August 31, 2012
Now that a majority of MPs have voted in favour of keeping the purchase age of alcohol it’s time to concentrate on measures which will change the attitude to alcohol abuse and misuse.
Justice Minsiter Judith Collins says:
“Our Alcohol Reform Bill aims to drive lasting change to our drinking culture, and has a wide range of measures to reduce alcohol-related harm in our families and communities.
“I am very pleased to be leading this Bill through Parliament. This is the first time in more than two decades that any Government is acting to restrict rather than relax our drinking laws.
“But, we can’t do it alone. We all have a role to play in shifting our drinking culture, towards more moderate and responsible alcohol consumption,” Ms Collins says.
She’s right, Parliament can change laws but a culture change requires a change in attitude.
Drunkenness isn’t attractive or funny or clever.
The behaviour it leads to can be and often is dangerous to the drunks and others in their vicinity.
Alcohol has a place as a social lubricant but it must be in moderation, regardless of the age of the drinker.
August 27, 2012
This week parliament is likely to consider changes to the laws governing the sale of alcohol.
I hope MPs read this before they make up their minds how they will vote:
Post rugby violence ‘sad reality’ – Police:
. . . Central communications shift commander Mark Oliver said it was the “sad reality” of New Zealand culture.
“There’s too much alcohol, people get on the turps on big game nights,” he said. . .
He said young people were often blamed for binge drinking but there were just as many adults. . .
The problem with the drinking culture and alcohol abuse is not confined to young people.
Raising the purchase age to 20 or splitting it so 18 and 19 year-olds can buy alcohol on licensed premises but not at off-licences will not change the culture.
The problem is the attitude not the age.
Any measures which don’t address that will be tinkering with the symptoms not solving the problem.
Changing the age would be a cop-out which would punish the many young people who drink sensibly and ignore the much larger problem of many older people who don’t.
Keep the age 18 but change the culture that licences drinking to excess, treats drunkenness as normal, regards intoxication as amusing and condones the behavioural problems which stem from all of that.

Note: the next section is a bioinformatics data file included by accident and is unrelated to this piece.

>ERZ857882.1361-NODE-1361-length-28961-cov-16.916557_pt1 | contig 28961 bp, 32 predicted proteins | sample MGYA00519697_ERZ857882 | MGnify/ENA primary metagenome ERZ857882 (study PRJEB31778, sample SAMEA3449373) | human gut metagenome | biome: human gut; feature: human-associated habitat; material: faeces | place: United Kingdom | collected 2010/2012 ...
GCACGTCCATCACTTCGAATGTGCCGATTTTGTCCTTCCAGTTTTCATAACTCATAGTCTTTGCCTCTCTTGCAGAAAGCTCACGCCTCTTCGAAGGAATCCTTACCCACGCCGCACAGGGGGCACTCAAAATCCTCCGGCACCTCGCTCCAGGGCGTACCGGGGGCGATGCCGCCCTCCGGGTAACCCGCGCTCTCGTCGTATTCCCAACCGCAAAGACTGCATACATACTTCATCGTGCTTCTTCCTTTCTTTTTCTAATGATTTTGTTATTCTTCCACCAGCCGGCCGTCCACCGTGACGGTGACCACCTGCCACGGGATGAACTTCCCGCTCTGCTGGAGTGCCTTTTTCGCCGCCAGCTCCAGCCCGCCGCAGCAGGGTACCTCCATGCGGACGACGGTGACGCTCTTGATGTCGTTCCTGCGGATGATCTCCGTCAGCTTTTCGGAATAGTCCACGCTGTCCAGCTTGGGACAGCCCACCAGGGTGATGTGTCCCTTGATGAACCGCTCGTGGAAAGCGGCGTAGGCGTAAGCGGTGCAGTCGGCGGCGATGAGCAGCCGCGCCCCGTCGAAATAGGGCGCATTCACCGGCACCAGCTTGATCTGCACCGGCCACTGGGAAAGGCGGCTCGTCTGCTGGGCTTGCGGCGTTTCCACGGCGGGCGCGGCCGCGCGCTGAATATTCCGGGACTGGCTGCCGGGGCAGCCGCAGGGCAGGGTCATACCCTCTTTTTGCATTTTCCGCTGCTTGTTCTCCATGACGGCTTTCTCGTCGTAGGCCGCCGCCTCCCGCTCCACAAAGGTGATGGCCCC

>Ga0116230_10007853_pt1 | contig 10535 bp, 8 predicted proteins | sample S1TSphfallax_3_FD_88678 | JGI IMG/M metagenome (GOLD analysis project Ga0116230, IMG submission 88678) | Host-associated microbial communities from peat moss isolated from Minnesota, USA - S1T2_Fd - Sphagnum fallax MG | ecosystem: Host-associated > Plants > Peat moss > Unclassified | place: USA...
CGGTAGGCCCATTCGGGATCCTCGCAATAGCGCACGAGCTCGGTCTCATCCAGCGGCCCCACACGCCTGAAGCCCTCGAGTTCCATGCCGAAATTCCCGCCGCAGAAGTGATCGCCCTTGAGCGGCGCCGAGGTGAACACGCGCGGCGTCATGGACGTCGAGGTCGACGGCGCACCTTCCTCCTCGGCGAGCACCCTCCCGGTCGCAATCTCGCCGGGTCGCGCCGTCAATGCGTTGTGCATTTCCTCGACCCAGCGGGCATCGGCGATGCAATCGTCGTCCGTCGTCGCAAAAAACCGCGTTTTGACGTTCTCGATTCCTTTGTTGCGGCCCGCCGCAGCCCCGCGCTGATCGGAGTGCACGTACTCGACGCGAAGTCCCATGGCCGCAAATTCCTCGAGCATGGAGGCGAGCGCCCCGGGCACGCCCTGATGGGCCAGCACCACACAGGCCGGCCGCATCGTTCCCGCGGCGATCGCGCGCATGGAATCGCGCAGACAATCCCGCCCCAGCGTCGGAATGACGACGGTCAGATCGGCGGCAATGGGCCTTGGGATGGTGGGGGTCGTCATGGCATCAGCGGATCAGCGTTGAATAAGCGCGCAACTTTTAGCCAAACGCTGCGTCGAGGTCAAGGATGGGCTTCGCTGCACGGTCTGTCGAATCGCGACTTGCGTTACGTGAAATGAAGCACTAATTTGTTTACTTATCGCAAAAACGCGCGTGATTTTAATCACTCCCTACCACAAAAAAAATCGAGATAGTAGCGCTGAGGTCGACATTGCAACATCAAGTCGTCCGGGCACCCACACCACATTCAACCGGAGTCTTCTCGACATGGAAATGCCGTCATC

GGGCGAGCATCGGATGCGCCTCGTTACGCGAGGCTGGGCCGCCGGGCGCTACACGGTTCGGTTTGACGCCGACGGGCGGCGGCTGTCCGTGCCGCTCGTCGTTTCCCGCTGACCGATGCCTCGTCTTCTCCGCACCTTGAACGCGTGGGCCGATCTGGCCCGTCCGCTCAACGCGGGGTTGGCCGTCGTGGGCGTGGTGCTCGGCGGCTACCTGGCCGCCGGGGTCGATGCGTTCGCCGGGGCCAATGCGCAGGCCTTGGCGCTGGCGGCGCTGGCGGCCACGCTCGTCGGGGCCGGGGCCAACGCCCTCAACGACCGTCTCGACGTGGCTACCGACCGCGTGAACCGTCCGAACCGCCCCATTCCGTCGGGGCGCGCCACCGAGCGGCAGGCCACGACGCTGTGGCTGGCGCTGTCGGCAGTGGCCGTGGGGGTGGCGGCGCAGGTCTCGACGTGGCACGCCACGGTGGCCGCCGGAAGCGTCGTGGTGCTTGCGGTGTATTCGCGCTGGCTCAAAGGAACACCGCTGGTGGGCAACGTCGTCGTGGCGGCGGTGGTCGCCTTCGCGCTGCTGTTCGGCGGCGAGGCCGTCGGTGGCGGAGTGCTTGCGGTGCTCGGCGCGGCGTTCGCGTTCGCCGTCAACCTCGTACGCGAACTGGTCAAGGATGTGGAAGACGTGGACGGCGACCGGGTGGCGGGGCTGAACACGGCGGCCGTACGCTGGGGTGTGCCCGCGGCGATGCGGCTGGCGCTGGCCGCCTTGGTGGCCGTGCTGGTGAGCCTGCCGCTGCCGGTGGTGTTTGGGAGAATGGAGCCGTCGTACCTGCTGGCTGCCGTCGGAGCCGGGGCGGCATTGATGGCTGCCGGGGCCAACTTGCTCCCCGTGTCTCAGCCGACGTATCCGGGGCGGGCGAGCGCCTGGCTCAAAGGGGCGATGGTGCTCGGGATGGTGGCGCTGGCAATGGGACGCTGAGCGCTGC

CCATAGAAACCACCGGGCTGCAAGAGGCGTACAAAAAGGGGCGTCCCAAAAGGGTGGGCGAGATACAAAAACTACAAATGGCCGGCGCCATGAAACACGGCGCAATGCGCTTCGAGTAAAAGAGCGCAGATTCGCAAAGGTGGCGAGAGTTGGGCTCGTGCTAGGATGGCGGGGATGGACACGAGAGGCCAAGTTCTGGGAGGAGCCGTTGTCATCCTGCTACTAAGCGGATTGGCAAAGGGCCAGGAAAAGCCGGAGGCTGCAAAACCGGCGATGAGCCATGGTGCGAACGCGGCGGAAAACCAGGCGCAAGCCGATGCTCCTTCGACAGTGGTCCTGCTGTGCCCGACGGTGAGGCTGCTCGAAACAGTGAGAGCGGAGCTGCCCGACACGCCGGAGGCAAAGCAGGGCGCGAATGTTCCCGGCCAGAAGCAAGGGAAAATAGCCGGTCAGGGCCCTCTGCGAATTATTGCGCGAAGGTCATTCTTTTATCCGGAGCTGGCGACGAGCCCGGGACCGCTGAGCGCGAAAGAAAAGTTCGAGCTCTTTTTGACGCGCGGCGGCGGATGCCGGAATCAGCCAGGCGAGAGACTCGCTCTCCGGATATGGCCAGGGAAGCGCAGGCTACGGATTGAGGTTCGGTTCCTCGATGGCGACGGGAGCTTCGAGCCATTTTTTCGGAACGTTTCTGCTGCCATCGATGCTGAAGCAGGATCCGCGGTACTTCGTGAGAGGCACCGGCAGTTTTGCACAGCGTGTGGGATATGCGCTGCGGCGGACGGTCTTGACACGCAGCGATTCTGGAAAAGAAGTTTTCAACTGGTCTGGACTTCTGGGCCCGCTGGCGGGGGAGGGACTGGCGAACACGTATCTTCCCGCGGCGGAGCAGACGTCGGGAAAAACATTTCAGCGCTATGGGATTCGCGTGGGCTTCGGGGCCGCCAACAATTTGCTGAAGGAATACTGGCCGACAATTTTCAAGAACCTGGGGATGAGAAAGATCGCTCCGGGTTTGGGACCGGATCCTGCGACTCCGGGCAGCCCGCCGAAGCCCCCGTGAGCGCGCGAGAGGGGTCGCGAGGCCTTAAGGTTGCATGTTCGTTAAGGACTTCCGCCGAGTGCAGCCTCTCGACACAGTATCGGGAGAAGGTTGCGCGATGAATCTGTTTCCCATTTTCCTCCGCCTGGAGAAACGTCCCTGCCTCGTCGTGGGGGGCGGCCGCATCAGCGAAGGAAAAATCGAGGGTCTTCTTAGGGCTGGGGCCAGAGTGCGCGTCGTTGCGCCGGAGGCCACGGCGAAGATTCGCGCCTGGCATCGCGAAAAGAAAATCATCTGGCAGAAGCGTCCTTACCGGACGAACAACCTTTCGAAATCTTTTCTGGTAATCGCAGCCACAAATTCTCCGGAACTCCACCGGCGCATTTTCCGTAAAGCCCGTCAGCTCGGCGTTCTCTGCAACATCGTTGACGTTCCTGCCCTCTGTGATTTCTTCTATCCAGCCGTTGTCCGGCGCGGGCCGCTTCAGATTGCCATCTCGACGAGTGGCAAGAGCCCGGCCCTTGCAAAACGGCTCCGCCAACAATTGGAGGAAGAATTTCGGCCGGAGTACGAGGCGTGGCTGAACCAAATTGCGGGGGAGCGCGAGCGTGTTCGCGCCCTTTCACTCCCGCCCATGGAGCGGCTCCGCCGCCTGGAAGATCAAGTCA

July 10, 2012
When the idea of a split age for the purchase of alcohol was first mooted I thought it was a good idea.
That would allow people to drink in licensed premises when they were 18 but not purchase alcohol to drink elsewhere until they were 20.
The aim is to address the problem of binge drinking and other problems associated with too much alcohol.
But when I thought about it more I realised that splitting the age is treating a symptom not the problem – and the problem isn’t confined to the young.
Teenager Verity Johnson writes:
If we actually want to reduce teenage binge drinking, we need to change what society demands. We need to show that drinking responsibly is the way to go. After all, drinking is going to happen.
Moderating it is the challenge.
National MP Michael Woodhouse has issued a challenge to young people who are advocating for him to vote to leave the purchase age at 18:
Here’s what will definitely get me voting 18/18:
- if young people actively promote the idea getting trashed is dumb, in the same way that smoking or drink-driving is dumb
- that student organisations pass remits promoting moderation, and rules expelling people from organisations (after say a three strikes process) for excessive drinking; messages saying alcohol consumption is normal – excessive consumption isn’t
- messages that the taxpayer is entitled to expect its money given to students is not thrown up against the wall of the Cook.
All of these are very good points but the first doesn’t apply only to young people and the message that excessive consumption isn’t normal needs to be spread far more widely than youth organisations.
A lot of people who should be old enough to know better also get trashed and organisations of older people condone or even encourage excessive drinking.
It’s absolutely no use telling young people to do as we say if older people aren’t doing it too.
Excessive drinking and the problems it causes aren’t acceptable at any age.
Tinkering with the purchase age or price of alcohol won’t change the culture which is the only way to properly address problem drinking.